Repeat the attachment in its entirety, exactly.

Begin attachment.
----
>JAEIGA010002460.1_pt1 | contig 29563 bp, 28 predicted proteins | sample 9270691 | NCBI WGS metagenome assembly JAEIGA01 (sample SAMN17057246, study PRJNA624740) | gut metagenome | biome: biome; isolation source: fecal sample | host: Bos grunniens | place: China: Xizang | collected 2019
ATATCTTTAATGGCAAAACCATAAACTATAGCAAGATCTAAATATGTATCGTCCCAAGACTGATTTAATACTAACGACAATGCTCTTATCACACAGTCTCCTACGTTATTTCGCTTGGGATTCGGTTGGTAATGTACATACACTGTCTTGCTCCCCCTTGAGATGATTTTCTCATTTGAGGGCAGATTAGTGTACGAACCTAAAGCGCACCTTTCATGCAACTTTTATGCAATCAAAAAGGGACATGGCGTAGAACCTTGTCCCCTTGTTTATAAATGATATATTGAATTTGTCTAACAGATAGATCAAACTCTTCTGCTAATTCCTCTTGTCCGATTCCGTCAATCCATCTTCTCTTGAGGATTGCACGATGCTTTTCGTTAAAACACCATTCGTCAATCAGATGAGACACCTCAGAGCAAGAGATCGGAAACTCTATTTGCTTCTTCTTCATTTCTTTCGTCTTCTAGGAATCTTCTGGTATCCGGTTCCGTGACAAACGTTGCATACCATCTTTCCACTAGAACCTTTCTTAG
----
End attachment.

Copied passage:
>JAEIGA010002460.1_pt1 | contig 29563 bp, 28 predicted proteins | sample 9270691 | NCBI WGS metagenome assembly JAEIGA01 (sample SAMN17057246, study PRJNA624740) | gut metagenome | biome: biome; isolation source: fecal sample | host: Bos grunniens | place: China: Xizang | collected 2019
ATATCTTTAATGGCAAAACCATAAACTATAGCAAGATCTAAATATGTATCGTCCCAAGACTGATTTAATACTAACGACAATGCTCTTATCACACAGTCTCCTACGTTATTTCGCTTGGGATTCGGTTGGTAATGTACATACACTGTCTTGCTCCCCCTTGAGATGATTTTCTCATTTGAGGGCAGATTAGTGTACGAACCTAAAGCGCACCTTTCATGCAACTTTTATGCAATCAAAAAGGGACATGGCGTAGAACCTTGTCCCCTTGTTTATAAATGATATATTGAATTTGTCTAACAGATAGATCAAACTCTTCTGCTAATTCCTCTTGTCCGATTCCGTCAATCCATCTTCTCTTGAGGATTGCACGATGCTTTTCGTTAAAACACCATTCGTCAATCAGATGAGACACCTCAGAGCAAGAGATCGGAAACTCTATTTGCTTCTTCTTCATTTCTTTCGTCTTCTAGGAATCTTCTGGTATCCGGTTCCGTGACAAACGTTGCATACCATCTTTCCACTAGAACCTTTCTTAG